The research activities are concentrated in the general area of materials engineering, with a strong focus on advanced and innovative processing approaches and the development of significant engineering characteristics, such as high strength, high porosity and tailored microstructure.

They are carried out in the framework of regional, national and European projects, as well as in collaboration with different national and international industries (check out Partners page for more information).


Additive Manufacturing of ceramics

Additive Manufacturing (AM) technologies have the potential to create new products and business strategies and open new uses and new markets for ceramics. However, ceramic materials are not easy to process by AM, as their requirements (in terms of feedstock and/or sintering) are very challenging; residual pores and cracks are hard to avoid and result in low strength, poor reliability and loss of characteristic material properties (i.e. optical transparency).

CerAMglass group aims to overcome such limitations by developing innovative feedstocks and binders to exploit with multiple AM devices. The focus is particularly on producing cellular components with high complexity and controlled porosity for applications such as filters and catalysts, scaffolds for tissue engineering, electronic devices, lightweight structural parts.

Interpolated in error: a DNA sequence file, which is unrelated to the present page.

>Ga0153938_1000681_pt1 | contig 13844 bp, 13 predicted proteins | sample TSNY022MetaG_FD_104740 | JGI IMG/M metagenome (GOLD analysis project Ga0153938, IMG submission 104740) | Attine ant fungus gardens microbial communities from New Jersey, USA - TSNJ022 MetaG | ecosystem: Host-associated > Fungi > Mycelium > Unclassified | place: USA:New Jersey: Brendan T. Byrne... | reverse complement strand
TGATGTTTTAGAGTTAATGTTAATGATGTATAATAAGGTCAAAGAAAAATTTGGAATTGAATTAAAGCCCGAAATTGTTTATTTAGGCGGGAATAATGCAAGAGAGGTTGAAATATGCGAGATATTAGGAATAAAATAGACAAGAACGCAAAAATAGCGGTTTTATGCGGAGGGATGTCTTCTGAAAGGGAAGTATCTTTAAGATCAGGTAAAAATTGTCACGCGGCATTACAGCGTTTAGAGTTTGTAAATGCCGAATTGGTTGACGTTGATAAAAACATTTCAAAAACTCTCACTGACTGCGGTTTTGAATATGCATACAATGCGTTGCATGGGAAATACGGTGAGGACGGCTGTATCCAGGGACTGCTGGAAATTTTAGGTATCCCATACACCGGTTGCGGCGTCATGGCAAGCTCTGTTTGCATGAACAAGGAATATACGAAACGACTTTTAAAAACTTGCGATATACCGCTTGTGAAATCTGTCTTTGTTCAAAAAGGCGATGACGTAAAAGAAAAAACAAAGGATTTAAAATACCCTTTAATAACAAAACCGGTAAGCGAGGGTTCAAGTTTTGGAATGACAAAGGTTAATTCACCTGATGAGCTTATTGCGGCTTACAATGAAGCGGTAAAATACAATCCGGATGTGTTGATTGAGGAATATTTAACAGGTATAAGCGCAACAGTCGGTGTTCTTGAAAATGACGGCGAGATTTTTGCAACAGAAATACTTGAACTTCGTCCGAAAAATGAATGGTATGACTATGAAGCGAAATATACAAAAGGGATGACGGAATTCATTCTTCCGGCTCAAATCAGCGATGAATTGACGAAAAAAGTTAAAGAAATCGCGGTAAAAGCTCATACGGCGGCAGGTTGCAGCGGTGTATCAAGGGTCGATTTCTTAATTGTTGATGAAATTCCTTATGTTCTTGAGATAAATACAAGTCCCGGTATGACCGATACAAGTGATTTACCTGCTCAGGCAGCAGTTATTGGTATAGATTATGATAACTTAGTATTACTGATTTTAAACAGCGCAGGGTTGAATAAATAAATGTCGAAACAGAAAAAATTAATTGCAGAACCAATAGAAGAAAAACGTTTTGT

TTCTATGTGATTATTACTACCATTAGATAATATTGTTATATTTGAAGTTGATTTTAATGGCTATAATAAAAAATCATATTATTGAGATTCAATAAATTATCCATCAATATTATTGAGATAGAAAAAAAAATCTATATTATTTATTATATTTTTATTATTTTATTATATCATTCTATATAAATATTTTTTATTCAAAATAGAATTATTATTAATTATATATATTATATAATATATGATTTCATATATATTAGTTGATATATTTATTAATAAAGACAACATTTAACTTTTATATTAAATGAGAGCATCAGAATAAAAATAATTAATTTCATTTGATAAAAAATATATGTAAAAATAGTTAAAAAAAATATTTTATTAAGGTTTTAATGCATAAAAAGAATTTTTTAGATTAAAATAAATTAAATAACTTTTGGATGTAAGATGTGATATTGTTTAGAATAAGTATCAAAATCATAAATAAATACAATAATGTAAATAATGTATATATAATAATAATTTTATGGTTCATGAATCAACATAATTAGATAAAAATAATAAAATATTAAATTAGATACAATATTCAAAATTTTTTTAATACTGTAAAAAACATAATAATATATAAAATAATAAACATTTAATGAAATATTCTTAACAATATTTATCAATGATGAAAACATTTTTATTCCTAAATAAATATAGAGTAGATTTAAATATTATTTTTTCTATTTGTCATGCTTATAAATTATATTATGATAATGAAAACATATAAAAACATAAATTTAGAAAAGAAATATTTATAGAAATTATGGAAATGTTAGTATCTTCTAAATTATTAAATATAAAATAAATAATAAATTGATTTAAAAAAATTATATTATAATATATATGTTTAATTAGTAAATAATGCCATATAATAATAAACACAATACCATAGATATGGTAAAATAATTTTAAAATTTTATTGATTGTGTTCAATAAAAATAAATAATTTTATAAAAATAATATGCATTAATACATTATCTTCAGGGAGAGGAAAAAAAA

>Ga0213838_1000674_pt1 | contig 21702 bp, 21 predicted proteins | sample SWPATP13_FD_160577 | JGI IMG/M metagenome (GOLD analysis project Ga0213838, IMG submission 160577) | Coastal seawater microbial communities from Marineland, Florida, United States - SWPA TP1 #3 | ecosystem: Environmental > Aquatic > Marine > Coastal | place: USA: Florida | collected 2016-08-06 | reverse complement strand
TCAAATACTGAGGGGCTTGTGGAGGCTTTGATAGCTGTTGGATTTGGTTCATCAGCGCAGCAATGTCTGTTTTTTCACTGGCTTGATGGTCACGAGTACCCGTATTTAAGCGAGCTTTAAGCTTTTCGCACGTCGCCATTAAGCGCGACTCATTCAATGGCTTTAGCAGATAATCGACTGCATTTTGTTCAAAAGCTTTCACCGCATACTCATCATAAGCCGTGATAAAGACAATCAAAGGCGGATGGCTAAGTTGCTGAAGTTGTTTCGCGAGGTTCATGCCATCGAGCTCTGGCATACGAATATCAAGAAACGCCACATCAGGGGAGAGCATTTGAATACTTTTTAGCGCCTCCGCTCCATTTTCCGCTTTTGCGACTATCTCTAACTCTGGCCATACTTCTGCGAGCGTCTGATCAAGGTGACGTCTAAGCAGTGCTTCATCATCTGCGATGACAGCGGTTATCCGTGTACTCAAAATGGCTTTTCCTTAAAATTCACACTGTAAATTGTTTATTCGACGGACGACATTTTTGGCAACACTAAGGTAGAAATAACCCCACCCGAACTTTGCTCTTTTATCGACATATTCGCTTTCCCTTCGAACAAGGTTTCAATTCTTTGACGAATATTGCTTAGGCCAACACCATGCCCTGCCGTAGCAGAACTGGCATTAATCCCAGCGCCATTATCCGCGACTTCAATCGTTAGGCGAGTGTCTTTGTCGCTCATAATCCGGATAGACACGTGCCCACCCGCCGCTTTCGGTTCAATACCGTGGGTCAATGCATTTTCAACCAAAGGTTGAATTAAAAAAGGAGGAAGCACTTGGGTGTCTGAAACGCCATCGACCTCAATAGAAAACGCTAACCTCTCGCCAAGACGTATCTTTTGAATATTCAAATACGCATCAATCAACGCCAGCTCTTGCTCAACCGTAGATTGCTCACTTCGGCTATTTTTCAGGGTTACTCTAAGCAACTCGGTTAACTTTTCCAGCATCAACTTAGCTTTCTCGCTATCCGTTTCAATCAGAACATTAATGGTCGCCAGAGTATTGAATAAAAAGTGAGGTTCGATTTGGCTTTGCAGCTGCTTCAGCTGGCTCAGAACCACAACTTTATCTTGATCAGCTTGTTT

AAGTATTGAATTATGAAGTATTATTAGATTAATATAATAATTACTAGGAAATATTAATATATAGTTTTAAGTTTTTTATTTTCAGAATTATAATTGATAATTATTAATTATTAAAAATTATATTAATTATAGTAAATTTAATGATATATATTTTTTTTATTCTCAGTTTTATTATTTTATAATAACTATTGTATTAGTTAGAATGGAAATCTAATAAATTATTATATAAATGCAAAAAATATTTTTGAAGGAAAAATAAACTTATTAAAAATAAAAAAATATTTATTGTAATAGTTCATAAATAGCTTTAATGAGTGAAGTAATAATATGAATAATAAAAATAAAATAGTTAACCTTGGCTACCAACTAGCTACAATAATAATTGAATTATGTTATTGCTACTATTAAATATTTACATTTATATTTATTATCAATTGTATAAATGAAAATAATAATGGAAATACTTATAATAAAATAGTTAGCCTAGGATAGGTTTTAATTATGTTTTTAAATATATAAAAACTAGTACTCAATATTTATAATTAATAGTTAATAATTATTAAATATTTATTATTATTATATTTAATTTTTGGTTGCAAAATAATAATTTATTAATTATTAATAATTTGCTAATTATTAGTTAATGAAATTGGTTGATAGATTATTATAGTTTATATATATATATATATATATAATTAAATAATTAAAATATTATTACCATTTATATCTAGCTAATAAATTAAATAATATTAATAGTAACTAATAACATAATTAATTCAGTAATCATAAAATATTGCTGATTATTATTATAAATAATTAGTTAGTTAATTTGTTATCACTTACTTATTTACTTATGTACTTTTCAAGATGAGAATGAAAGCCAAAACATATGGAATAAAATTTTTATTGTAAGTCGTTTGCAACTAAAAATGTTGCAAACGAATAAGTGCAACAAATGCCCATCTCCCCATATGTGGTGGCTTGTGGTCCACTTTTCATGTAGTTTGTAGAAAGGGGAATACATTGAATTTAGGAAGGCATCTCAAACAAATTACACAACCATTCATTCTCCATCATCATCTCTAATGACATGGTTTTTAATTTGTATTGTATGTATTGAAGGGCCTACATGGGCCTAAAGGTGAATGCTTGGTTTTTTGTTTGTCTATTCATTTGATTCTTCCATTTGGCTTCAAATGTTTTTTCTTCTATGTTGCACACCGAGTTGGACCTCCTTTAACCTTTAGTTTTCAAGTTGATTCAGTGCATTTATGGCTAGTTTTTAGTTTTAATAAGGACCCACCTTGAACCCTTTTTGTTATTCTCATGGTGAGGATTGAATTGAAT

Our fabrication technologies include material extrusion (Direct Ink Writing, DIW; Fused Deposition Modelling, FDM), vat photopolymerization (bottom-up and top-down Digital Light Processing, DLP; Stereolithography, SLA; Two-Photon lithography) and Binder Jetting, and allow us to produce ceramic components across different scales (from hundreds of nm to tens of cm).


Examples of components produced with DLP and DIW technologies



Materials for the environment

Geopolymers are inorganic materials that harden at room temperature forming covalently bonded amorphous networks. They can be used at room temperature or after heat treatment at selected temperatures, and they can withstand temperatures higher than 1000°C, depending on their composition and phase assemblage. Commercial applications include fire- and heat-resistant coatings and matrices for fibre composites (they can withstand temperatures up to 800°C), toxic and radioactive waste encapsulation and greener cement for concrete. Their CO2 emissions during manufacture are much lower than conventional types of cement binders. Moreover, they can be synthesized from recycled raw materials, such as blast furnace slags and fly ashes. Their composition is similar to zeolites, and they also are inherently micro/mesoporous; this makes them very attractive for filtration and catalysis applications. CerAMglass group explores multiple processing approaches for geopolymers: casting and molding of dense parts and composites, foaming and granulation, as well as AM with geopolymeric binders and inks.